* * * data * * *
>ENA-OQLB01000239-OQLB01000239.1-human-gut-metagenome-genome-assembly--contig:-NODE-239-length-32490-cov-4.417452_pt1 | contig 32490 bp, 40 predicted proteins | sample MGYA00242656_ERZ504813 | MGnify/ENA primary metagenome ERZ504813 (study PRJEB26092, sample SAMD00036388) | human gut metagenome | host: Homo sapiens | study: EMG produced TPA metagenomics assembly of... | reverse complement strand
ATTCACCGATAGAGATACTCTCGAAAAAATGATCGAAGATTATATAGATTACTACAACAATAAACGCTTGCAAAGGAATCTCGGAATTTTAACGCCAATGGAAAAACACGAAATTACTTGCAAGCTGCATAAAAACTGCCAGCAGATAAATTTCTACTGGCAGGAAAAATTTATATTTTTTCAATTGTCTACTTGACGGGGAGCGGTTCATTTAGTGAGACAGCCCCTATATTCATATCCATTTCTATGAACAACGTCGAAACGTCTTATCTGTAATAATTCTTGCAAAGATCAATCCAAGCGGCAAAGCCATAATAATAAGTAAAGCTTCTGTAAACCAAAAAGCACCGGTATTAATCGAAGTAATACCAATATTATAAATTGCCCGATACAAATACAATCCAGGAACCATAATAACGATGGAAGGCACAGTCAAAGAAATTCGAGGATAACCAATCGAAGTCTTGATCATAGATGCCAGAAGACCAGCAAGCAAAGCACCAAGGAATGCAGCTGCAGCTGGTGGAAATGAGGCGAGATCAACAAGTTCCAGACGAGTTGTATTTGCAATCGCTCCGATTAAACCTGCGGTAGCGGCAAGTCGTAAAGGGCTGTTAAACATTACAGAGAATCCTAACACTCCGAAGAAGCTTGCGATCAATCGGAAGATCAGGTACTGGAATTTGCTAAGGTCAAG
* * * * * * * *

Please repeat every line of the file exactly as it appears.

>ENA-OQLB01000239-OQLB01000239.1-human-gut-metagenome-genome-assembly--contig:-NODE-239-length-32490-cov-4.417452_pt1 | contig 32490 bp, 40 predicted proteins | sample MGYA00242656_ERZ504813 | MGnify/ENA primary metagenome ERZ504813 (study PRJEB26092, sample SAMD00036388) | human gut metagenome | host: Homo sapiens | study: EMG produced TPA metagenomics assembly of... | reverse complement strand
ATTCACCGATAGAGATACTCTCGAAAAAATGATCGAAGATTATATAGATTACTACAACAATAAACGCTTGCAAAGGAATCTCGGAATTTTAACGCCAATGGAAAAACACGAAATTACTTGCAAGCTGCATAAAAACTGCCAGCAGATAAATTTCTACTGGCAGGAAAAATTTATATTTTTTCAATTGTCTACTTGACGGGGAGCGGTTCATTTAGTGAGACAGCCCCTATATTCATATCCATTTCTATGAACAACGTCGAAACGTCTTATCTGTAATAATTCTTGCAAAGATCAATCCAAGCGGCAAAGCCATAATAATAAGTAAAGCTTCTGTAAACCAAAAAGCACCGGTATTAATCGAAGTAATACCAATATTATAAATTGCCCGATACAAATACAATCCAGGAACCATAATAACGATGGAAGGCACAGTCAAAGAAATTCGAGGATAACCAATCGAAGTCTTGATCATAGATGCCAGAAGACCAGCAAGCAAAGCACCAAGGAATGCAGCTGCAGCTGGTGGAAATGAGGCGAGATCAACAAGTTCCAGACGAGTTGTATTTGCAATCGCTCCGATTAAACCTGCGGTAGCGGCAAGTCGTAAAGGGCTGTTAAACATTACAGAGAATCCTAACACTCCGAAGAAGCTTGCGATCAATCGGAAGATCAGGTACTGGAATTTGCTAAGGTCAAG